There have been several new pieces of legislation and other initiatives recently which will affect the legal and enforcement industries.

Here is a summary of the main developments that will impact on the enforcement of judgments and orders for the recovery of debt and property.

The Legal Aid, Sentencing and Punishment of Offenders Act 2012

As you know, this has now received Royal Assent and will bring about a number of changes, including:

  • The reform of civil litigation costs and fees, in order to see a more proportionate sharing of civil litigation costs between claimants and defendants
  • The banning of referral fees in personal injury claims
  • The much publicised criminalisation of squatting, due to come into effect from 1st September 2012, so that squatters will face up to six months in jail and/or a fine of up to £5,000

It remains to be seen whether the new law will act as a deterrent to would-be squatters, but it might make some home owners sleep more easily in their beds at night!

The Crime and Courts Bill

This bill was sent to the House of Lords last week. You can read the full details of the bill on the Parliament website. The key proposed changes that impact on enforcement come in Part 2 of the bill and are:

  • Create a single County Court and single Family Court to increase the efficiency of the civil and family court systems in England and Wales
  • Improve transparency in the judicial appointments process and increase judicial diversity
  • Increase the efficiency of fines collection by providing incentives for early payment and compliance
  • Enable the introduction, in limited circumstances, of court broadcasting to help demystify the justice system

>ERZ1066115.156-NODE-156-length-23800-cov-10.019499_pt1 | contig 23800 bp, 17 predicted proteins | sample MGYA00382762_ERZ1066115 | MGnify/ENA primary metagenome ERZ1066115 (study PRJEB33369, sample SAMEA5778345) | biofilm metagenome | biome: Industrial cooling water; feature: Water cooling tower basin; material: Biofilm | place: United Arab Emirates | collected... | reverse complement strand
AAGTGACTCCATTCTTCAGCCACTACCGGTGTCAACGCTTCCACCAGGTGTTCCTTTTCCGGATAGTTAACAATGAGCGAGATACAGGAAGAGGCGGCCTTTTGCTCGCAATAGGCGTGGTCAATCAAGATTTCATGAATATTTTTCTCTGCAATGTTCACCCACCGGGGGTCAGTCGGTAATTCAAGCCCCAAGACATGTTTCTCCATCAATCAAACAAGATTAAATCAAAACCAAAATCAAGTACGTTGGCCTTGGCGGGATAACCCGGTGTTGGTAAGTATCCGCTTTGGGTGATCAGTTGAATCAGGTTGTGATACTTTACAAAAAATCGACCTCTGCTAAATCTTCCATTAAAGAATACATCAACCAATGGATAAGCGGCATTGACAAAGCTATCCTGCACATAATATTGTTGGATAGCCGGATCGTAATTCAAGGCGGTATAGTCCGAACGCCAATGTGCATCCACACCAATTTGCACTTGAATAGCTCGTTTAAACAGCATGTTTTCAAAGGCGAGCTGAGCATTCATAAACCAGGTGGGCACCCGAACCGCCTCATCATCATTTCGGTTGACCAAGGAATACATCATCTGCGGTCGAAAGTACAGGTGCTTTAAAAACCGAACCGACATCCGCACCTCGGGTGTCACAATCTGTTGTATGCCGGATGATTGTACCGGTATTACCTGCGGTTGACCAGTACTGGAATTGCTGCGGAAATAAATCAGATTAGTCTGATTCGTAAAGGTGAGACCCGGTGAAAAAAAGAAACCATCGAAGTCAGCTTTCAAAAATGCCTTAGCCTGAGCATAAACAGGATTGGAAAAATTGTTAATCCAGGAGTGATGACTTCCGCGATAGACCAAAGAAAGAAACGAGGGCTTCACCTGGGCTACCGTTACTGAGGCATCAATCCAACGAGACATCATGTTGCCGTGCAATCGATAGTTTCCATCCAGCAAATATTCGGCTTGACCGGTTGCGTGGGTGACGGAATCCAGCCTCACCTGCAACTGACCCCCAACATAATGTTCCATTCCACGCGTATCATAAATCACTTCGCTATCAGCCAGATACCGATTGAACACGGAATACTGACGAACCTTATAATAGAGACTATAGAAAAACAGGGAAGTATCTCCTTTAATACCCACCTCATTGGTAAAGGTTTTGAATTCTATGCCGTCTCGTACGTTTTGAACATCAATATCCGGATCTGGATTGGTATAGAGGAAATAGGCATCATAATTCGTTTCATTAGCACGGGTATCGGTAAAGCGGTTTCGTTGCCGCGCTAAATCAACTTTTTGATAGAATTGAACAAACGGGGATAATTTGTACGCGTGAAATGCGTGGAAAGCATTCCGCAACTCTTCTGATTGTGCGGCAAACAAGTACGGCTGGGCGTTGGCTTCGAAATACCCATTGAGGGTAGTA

• Establish a specific information sharing gateway which will allow eligibility for certain court and tribunal fee remissions to be checked electronically

I particularly welcome the single County Court and the joined up systems this should bring; too much time is lost with those involved in the court process not being able to easily access information from other parts of the court system.

The Protection of Freedoms Act

This has also received Royal Assent and, while clamping and towing away vehicles on private land has been made illegal, this does not apply to enforcement officers. A High Court Enforcement Officer enforcing a writ of control is still permitted to seize a vehicle by clamping it to secure it, as well as removing it to prevent the asset disappearing.

Justice for Business

The MoJ has also published its paper on Supporting Business and Encouraging Growth.

Key initiatives include:

  • Increased use of and access to mediation services
  • Speeding up the processing of small claims and increasing the limit to £10,000
  • The proposed introduction of fees for employment tribunals to make sure that claimants have thought through the validity of their claim before going to a tribunal. There has been a public consultation on this, which is now closed. There should be a Government responsible shortly. In the meantime, you can read more about the proposals online

While I welcome these initiatives, I am at the same concerned about the recent work to rule in the courts system, the problems still being experienced at Salford and the plans to cut face-to-face counter services.

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